This description of the new groups suggests in no uncertain terms that, from the perspective of the State Department, they are primarily engaged in criminal, rather than political, activities. Therefore, by implication, they could not be waging a dirty war against suspected guerrilla sympathizers nor could they be engaged in the country’s armed conflict. Furthermore, the last sentence in the quote seeks to mask the human rights abuses perpetrated by the new paramilitary groups. However, by referring to the new “illegal groups” 35 times in its human rights report—often in reference to their having committed killings, forced displacement and numerous other atrocities—the State Department makes evident that these groups are responsible for a significant portion of the country’s human rights violations.
Because the new armed groups are in fact involved in Colombia’s civil conflict, the report is inevitably riddled with contradictions. On the one hand it seeks to portray the new groups as nothing more than criminal organizations, and yet it states that the “country’s 43-year-long internal armed conflict, involving government forces, two terrorist groups (FARC and ELN), and new illegal groups, continued.” Thus, the State Department contradicts its overall portrayal of the new groups by acknowledging that they are indeed fighting the FARC and ELN. The report also admits that the new armed groups are waging a dirty war against the civilian population by noting that “new illegal groups killed journalists, local politicians, human rights activists, indigenous leaders, labor leaders, and others who threatened to interfere with their criminal activities, showed leftist sympathies, or were suspected of collaboration with the FARC.”
The report goes on to point out, “New illegal groups also prevented or limited the delivery of food and medicines to towns and regions considered sympathetic to guerrillas, straining local economies and increasing forced displacement.” Consequently, the State Department’s report clearly illustrates that the new groups are ideologically-motivated and engaged in the armed conflict in the same manner that the paramilitaries of the AUC were in the past.
The report also points out that the new groups collaborate with the Colombian military, whose primary mission is to fight the guerrillas. According to the report, “Some members of government security forces, including enlisted personnel, noncommissioned officers, and senior officials … collaborated with or tolerated the activities of new illegal groups or paramilitary members who refused to demobilize. Such collaboration often facilitated unlawful killings and may have involved direct participation in paramilitary atrocities.”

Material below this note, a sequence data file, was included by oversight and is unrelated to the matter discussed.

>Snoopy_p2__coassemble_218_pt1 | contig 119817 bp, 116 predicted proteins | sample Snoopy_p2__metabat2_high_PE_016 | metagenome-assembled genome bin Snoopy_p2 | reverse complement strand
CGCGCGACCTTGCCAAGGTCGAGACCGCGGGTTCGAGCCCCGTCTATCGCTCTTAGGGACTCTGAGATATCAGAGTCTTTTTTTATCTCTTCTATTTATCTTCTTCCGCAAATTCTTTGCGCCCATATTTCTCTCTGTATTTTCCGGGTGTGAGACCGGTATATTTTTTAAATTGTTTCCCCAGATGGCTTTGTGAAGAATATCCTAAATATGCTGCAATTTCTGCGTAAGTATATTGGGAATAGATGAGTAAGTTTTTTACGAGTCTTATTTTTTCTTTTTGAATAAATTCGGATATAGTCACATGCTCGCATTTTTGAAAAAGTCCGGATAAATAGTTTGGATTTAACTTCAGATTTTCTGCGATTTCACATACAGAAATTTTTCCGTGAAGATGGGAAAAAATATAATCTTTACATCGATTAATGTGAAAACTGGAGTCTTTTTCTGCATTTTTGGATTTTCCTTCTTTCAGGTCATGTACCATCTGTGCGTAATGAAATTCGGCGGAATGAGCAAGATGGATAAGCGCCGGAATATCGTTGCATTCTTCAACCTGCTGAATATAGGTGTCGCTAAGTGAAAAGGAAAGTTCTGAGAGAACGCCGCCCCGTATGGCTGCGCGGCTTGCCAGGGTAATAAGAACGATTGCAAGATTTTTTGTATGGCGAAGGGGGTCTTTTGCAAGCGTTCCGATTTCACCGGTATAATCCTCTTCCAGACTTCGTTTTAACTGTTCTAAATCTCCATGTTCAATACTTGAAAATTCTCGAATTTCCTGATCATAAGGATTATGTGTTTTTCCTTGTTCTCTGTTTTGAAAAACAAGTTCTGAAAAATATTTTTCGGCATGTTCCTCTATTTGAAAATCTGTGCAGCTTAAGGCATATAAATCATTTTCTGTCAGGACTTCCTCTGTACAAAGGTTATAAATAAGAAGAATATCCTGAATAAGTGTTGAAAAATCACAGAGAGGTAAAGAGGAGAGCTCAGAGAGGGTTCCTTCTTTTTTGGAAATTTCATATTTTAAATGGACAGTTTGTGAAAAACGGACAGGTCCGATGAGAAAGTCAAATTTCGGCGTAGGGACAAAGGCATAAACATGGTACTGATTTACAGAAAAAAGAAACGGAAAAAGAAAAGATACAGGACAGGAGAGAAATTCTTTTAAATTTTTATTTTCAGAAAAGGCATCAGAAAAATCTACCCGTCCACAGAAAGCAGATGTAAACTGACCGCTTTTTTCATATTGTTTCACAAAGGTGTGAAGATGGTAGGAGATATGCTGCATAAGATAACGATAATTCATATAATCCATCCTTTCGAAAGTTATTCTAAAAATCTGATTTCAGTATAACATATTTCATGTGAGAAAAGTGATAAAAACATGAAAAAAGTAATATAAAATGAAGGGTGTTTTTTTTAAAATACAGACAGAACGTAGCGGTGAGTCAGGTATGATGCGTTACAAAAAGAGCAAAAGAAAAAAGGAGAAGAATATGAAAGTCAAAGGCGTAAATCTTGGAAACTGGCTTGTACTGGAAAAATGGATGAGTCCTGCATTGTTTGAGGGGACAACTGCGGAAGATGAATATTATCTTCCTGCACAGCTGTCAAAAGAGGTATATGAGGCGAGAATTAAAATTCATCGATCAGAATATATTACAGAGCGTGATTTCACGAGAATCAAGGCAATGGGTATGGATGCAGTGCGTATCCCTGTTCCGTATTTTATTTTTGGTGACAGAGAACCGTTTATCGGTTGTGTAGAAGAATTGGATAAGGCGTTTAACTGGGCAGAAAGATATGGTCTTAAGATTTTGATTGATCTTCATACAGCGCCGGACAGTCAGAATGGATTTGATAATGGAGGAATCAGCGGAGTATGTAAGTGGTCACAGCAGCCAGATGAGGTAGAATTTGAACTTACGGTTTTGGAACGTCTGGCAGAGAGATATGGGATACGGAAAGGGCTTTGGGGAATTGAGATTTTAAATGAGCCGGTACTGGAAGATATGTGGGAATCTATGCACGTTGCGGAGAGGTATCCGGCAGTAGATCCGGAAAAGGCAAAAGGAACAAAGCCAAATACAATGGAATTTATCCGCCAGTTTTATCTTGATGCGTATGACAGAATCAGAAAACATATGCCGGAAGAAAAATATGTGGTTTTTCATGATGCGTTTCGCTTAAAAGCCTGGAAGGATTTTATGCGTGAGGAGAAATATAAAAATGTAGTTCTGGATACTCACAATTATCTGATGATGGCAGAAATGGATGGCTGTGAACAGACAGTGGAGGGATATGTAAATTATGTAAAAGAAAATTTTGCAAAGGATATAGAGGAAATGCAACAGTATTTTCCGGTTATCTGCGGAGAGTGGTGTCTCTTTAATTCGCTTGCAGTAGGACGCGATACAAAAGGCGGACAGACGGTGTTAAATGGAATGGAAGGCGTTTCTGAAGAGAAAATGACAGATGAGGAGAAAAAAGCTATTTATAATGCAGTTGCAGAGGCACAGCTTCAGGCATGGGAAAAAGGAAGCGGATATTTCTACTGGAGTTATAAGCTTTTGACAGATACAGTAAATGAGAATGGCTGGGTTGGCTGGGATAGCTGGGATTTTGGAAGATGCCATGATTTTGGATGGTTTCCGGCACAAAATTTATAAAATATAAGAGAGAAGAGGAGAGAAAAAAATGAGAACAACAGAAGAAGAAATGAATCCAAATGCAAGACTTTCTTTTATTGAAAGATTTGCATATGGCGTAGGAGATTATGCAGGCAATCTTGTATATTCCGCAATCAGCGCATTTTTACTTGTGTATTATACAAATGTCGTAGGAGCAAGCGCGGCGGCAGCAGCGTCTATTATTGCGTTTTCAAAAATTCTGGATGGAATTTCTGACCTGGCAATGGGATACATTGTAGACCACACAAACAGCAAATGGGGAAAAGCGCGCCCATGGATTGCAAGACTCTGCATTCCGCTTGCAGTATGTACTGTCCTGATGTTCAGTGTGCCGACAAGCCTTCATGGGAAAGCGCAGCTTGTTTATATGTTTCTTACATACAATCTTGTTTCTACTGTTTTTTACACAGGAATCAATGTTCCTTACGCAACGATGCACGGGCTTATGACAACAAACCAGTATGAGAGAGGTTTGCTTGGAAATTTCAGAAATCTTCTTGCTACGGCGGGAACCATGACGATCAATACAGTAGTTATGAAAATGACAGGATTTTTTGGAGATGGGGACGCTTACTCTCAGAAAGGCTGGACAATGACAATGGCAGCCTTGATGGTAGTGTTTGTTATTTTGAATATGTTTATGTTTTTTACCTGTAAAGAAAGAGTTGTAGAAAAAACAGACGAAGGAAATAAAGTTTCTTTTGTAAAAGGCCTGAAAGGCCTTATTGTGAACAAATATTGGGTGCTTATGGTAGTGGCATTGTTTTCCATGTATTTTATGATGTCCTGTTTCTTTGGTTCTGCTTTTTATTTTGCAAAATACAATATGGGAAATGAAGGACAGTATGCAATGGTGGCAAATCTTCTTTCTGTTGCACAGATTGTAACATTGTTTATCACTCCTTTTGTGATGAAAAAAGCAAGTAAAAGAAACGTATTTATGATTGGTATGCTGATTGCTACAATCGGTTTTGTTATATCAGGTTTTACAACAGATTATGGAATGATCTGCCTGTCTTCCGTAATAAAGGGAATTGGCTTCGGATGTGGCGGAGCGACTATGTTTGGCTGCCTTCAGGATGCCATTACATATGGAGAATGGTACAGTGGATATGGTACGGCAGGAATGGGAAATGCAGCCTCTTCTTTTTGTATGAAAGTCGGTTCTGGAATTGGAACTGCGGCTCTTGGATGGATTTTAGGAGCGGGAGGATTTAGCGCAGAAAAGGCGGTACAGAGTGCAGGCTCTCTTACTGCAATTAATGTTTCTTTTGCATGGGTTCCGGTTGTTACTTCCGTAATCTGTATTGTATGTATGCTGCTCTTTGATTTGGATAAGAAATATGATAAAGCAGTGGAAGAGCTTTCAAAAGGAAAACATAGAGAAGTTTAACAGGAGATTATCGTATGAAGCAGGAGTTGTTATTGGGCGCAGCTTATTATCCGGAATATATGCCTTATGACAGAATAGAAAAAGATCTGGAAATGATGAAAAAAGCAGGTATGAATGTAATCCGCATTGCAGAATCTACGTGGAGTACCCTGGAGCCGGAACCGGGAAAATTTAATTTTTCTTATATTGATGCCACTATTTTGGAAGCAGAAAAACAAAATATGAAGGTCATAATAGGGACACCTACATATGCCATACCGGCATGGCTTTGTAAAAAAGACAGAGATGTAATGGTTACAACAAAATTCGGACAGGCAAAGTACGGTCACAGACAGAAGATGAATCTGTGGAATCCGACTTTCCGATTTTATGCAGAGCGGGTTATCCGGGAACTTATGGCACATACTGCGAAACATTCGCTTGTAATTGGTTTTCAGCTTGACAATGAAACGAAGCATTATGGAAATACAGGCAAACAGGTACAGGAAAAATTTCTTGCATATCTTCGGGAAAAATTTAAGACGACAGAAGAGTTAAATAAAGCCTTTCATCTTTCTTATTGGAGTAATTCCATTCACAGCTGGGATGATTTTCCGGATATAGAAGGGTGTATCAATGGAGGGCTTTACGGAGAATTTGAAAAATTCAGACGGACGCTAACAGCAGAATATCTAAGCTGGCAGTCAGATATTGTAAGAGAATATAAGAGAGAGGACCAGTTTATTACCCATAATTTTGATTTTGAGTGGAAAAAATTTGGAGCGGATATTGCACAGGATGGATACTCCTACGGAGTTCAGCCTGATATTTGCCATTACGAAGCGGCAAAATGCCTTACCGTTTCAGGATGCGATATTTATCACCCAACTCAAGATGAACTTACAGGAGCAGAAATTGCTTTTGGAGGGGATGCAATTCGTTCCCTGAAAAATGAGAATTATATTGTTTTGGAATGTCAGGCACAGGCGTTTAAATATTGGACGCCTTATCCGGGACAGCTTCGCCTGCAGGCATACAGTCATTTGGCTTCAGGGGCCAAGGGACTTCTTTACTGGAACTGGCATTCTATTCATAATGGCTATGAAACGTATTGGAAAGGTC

This quote also illustrates the manner in which the report repeatedly refers to “paramilitaries who refused to demobilize” and the “new illegal groups” as separate entities, thereby suggesting that the new groups are not paramilitaries. For example, by deliberately using the word “or” when referring to both (i.e. “tolerated the activities of new illegal groups or paramilitary members who refused to demobilize”), the State Department is clearly differentiating between the two armed actors even though they are engaged in exactly the same military activities. And despite the fact that the State Department admits that the new “illegal groups” are collaborating with the Colombian military and are waging a dirty war against those Colombians with “leftist sympathies,” it mysteriously refuses to refer to them as “paramilitaries.”
Undoubtedly, the State Department’s decision not to label the new groups as “paramilitaries” is politically-motivated. It allows the Bush administration to portray the Colombian government’s human rights performance in a more favorable light by dismissing the violence perpetrated by the new groups as common crimes rather than political violence conducted in defense of the State. It also makes it easier to blame the guerrillas for a majority of the conflict-related human rights abuses since, according to the State Department, there are no new paramilitaries to work hand-in-glove the Colombian military. And, finally, the mislabeling of the new groups implies that paramilitary violence is a thing of the past and helps cover up the fact that the Uribe government’s demobilization process represented more of a restructuring than a disbandment of the right-wing militias.